As I see it, the problem with any request to suppress information is not just that it incites a brawl between competing visions of the public interest.  It’s that, by definition, it requires us to accept a generally unacceptable premise:  that the facts should be held hostage in an effort to control the way someone might react to them.  And it requires us to accept a generally unacceptable demand; that we choose information not on the basis of editorial judgment, but in order to engineer a particular outcome.

The other key issue is whether a blackout request involving the kidnapping of a journalist should be treated any differently than a request involving someone in another profession.

Perspectives

Every journalist weve spoken to or seen quoted in the literature about this issue agrees that blackout requests need to be considered very carefully and require newsrooms to gather facts on which to make a decision.  Most agree in that often-used phrase, “no story is worth a human life.” On the other hand, most agree, too, that the available facts seldom, if ever, dictate a clear response to the blackout request. Current CTV News Director and former Vancouver Sun and CBC reporter Margo Harper told the panel:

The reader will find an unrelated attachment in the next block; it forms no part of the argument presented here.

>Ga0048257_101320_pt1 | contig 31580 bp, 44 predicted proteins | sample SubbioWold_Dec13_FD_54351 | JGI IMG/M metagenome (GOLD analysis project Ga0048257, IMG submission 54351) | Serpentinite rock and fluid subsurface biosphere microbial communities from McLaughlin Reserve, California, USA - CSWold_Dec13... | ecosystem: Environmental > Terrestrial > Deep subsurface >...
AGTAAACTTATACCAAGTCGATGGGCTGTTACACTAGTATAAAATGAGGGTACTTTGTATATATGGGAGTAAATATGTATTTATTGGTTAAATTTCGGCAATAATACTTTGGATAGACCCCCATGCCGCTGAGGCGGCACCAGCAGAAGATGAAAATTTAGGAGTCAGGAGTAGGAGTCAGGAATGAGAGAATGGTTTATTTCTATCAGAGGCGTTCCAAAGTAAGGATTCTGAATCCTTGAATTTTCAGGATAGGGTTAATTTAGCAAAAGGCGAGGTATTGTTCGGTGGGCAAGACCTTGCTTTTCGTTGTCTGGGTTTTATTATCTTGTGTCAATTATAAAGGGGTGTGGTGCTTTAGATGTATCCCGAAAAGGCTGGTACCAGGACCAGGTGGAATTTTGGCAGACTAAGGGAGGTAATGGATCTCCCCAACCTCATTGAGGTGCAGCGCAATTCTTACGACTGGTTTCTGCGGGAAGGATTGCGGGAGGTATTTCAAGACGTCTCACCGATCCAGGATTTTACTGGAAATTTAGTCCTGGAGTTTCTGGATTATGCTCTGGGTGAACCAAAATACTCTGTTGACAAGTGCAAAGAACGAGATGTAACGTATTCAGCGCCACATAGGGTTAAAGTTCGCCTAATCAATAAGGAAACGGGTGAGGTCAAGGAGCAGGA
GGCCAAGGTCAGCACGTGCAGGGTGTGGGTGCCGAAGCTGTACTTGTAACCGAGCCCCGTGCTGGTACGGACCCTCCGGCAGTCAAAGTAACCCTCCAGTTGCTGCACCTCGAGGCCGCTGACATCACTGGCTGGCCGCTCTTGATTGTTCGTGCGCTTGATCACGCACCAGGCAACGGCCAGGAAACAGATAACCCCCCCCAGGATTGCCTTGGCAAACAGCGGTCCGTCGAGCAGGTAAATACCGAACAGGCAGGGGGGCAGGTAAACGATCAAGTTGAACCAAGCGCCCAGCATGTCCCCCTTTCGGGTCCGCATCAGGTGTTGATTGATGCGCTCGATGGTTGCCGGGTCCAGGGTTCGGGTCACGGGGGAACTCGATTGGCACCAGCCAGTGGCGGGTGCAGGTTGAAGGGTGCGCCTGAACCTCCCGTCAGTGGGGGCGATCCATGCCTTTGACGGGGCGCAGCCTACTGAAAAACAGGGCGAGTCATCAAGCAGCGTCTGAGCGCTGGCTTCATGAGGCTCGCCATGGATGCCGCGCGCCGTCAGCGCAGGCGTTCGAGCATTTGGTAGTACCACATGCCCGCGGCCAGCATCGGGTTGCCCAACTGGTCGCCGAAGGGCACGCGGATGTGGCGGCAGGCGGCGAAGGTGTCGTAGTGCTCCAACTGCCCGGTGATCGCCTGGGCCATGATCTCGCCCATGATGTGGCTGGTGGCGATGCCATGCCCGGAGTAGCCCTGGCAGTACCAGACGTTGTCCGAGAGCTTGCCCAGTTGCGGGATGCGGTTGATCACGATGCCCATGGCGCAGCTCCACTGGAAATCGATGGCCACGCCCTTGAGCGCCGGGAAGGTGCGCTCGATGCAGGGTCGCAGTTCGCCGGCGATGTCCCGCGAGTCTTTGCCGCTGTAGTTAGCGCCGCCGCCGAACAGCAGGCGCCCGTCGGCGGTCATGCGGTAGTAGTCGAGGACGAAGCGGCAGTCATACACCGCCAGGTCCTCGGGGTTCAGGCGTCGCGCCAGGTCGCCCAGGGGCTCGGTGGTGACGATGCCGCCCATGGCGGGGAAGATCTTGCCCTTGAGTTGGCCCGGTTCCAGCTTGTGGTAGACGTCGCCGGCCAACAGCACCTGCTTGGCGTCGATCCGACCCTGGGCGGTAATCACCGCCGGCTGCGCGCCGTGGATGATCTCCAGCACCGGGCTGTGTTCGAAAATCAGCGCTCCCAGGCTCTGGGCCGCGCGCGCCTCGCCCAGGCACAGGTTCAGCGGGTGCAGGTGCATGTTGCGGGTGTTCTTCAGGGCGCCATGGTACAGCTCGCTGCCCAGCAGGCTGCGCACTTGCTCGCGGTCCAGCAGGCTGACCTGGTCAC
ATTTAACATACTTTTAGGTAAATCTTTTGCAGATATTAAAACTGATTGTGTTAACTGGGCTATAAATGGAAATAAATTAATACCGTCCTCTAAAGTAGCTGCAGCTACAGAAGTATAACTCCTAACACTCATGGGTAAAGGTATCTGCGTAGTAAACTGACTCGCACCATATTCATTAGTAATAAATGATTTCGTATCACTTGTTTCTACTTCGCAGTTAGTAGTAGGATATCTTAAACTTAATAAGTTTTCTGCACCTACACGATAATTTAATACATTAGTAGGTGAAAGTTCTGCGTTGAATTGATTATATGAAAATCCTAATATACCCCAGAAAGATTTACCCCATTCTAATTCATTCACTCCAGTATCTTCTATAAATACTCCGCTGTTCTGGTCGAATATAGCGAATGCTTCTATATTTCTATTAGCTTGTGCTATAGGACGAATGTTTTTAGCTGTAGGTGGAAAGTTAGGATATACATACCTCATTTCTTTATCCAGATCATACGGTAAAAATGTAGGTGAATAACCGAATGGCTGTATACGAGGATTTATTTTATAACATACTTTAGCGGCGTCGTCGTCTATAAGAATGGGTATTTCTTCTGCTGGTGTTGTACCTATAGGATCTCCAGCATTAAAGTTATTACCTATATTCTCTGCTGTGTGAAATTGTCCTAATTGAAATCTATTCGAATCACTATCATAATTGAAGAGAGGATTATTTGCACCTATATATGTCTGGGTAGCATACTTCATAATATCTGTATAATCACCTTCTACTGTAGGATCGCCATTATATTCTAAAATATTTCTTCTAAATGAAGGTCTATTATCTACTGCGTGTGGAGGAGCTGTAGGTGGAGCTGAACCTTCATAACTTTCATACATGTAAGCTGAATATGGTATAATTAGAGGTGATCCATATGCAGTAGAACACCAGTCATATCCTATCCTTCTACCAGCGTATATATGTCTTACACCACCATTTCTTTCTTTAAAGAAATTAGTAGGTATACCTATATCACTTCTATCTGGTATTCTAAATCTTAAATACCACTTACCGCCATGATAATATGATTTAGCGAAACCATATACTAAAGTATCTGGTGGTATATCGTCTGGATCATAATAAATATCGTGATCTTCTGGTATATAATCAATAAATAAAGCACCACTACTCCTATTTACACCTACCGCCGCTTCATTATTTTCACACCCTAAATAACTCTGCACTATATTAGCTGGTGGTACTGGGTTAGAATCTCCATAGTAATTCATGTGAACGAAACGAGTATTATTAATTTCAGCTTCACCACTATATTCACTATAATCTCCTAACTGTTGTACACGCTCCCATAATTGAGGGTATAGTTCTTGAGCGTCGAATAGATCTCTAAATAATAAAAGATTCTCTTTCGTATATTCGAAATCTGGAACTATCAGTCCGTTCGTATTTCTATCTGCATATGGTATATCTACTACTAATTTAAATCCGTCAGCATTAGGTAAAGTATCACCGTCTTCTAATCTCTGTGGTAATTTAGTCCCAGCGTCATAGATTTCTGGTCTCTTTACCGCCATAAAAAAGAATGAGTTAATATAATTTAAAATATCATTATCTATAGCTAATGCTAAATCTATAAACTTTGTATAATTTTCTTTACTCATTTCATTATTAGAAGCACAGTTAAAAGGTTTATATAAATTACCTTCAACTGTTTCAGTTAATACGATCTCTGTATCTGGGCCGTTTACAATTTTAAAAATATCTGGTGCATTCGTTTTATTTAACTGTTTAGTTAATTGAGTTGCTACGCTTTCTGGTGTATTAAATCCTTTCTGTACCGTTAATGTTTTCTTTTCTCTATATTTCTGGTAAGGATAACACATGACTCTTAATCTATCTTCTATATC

If the event is a kidnapping, where authorities are asking for a blackout to ensure the safety of the victim, we must be satisfied that the act of reporting will materially endanger the individual involved.  We must ask ourselves:  are we convinced that our actions in reporting the kidnapping could lead to the death of the victim, or dramatically compound the negotiations potentially leading to the release?  If the answer to those questions is yes, then there is an argument for a blackout.  If the answer is no, then the argument for broadcasting what we know is compelling.

Walters asks a similar question,

Does it serve the compelling need of a legitimate interest?  And how much harm does it do to the public interest?

In addition, Paul Knox, a former foreign correspondent and foreign editor of The Globe and Mail, cautioned in a December 2008 J-Source column against setting too much store by security experts’ recommendations:

Some say listen to the experts. But the experts – especially those paid to advise the employers of kidnapped personnel – are hardly impartial observers. If professional security consultants had their way, stories about kidnappings would rarely appear except after the fact.